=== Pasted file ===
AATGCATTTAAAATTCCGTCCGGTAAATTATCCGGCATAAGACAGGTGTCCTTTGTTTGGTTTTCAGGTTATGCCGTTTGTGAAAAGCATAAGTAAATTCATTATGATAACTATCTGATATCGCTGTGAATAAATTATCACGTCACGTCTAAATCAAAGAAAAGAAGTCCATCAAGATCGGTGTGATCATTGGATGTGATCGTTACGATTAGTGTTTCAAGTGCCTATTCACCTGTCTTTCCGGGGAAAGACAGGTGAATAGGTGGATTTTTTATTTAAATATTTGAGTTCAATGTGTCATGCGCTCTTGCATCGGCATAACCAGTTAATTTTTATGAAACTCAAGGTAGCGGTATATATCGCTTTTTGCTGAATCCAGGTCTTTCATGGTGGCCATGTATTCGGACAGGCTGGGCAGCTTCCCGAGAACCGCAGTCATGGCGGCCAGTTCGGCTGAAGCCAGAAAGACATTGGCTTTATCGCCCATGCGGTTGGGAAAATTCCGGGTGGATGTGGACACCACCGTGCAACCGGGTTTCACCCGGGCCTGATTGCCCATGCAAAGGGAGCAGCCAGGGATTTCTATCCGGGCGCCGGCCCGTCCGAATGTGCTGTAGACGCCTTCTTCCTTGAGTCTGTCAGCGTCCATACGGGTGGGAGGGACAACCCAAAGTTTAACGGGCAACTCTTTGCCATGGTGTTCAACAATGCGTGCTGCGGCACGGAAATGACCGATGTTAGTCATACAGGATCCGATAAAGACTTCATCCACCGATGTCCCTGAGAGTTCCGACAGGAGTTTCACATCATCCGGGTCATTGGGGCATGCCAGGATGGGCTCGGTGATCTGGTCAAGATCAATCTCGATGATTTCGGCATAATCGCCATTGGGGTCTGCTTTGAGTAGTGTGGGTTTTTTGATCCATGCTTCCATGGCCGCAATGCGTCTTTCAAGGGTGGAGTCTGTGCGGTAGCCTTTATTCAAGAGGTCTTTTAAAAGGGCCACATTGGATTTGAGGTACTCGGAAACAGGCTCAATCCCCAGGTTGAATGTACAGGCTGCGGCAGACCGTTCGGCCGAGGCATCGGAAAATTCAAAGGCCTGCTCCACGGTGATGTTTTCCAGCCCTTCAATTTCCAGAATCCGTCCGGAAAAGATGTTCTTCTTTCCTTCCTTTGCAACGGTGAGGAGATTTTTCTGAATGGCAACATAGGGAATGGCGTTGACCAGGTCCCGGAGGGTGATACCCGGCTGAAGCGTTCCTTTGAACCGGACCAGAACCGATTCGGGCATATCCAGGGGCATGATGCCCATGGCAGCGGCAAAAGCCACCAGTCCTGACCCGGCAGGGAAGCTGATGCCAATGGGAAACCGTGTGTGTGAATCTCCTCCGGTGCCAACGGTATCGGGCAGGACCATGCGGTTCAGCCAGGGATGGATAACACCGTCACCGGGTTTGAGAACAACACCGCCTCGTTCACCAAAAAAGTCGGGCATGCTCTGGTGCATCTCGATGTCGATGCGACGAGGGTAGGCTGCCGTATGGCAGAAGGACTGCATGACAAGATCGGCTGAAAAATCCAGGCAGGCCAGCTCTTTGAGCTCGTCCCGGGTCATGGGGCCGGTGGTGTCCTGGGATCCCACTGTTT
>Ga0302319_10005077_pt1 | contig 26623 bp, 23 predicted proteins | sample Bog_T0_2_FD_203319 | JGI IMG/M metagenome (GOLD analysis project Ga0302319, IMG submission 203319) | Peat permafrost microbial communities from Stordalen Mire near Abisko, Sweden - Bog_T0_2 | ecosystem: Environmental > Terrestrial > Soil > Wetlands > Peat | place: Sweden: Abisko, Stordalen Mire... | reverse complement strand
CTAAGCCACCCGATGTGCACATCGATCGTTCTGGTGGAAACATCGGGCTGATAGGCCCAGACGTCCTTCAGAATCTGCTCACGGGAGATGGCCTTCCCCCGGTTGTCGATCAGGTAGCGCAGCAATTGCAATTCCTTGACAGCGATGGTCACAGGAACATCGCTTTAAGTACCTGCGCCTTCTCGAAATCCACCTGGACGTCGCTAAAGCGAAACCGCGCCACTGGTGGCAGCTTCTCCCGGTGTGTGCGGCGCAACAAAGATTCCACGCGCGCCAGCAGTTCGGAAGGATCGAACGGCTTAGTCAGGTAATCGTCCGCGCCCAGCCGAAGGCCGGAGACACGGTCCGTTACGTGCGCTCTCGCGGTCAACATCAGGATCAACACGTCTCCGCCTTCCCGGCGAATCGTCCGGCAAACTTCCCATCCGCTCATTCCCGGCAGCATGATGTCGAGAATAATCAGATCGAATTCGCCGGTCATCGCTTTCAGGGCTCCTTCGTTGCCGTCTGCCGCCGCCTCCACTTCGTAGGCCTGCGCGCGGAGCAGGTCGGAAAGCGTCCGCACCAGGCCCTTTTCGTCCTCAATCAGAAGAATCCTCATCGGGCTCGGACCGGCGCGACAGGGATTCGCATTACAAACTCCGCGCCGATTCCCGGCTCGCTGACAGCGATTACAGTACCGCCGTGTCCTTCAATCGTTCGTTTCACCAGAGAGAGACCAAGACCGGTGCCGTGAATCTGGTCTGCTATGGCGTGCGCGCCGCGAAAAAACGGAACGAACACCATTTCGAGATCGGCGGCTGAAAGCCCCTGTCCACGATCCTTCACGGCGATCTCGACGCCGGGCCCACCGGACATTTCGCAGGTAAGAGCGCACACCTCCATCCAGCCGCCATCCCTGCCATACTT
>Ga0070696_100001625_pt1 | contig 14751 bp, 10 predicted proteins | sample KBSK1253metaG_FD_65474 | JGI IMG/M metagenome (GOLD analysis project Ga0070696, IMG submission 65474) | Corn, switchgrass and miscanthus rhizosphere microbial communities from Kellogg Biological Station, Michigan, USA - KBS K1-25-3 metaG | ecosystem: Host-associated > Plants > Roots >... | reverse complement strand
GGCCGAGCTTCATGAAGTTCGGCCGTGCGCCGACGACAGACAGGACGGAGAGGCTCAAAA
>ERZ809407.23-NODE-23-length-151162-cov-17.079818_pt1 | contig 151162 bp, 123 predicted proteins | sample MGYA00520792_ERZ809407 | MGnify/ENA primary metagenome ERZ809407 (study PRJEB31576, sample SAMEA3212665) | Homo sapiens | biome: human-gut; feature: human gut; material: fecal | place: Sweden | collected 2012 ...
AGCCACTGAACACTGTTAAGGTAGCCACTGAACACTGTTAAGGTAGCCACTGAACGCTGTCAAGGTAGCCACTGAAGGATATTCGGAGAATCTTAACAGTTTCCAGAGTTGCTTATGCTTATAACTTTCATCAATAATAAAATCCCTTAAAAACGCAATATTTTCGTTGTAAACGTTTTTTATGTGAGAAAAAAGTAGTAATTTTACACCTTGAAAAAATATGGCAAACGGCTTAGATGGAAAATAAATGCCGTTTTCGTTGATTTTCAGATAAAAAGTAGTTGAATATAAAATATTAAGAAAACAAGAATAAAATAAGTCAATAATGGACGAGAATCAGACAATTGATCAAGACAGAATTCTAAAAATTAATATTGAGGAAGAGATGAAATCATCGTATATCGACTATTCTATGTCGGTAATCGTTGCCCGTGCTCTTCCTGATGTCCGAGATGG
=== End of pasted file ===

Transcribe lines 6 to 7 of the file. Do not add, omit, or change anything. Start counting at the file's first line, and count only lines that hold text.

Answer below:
>ERZ809407.23-NODE-23-length-151162-cov-17.079818_pt1 | contig 151162 bp, 123 predicted proteins | sample MGYA00520792_ERZ809407 | MGnify/ENA primary metagenome ERZ809407 (study PRJEB31576, sample SAMEA3212665) | Homo sapiens | biome: human-gut; feature: human gut; material: fecal | place: Sweden | collected 2012 ...
AGCCACTGAACACTGTTAAGGTAGCCACTGAACACTGTTAAGGTAGCCACTGAACGCTGTCAAGGTAGCCACTGAAGGATATTCGGAGAATCTTAACAGTTTCCAGAGTTGCTTATGCTTATAACTTTCATCAATAATAAAATCCCTTAAAAACGCAATATTTTCGTTGTAAACGTTTTTTATGTGAGAAAAAAGTAGTAATTTTACACCTTGAAAAAATATGGCAAACGGCTTAGATGGAAAATAAATGCCGTTTTCGTTGATTTTCAGATAAAAAGTAGTTGAATATAAAATATTAAGAAAACAAGAATAAAATAAGTCAATAATGGACGAGAATCAGACAATTGATCAAGACAGAATTCTAAAAATTAATATTGAGGAAGAGATGAAATCATCGTATATCGACTATTCTATGTCGGTAATCGTTGCCCGTGCTCTTCCTGATGTCCGAGATGG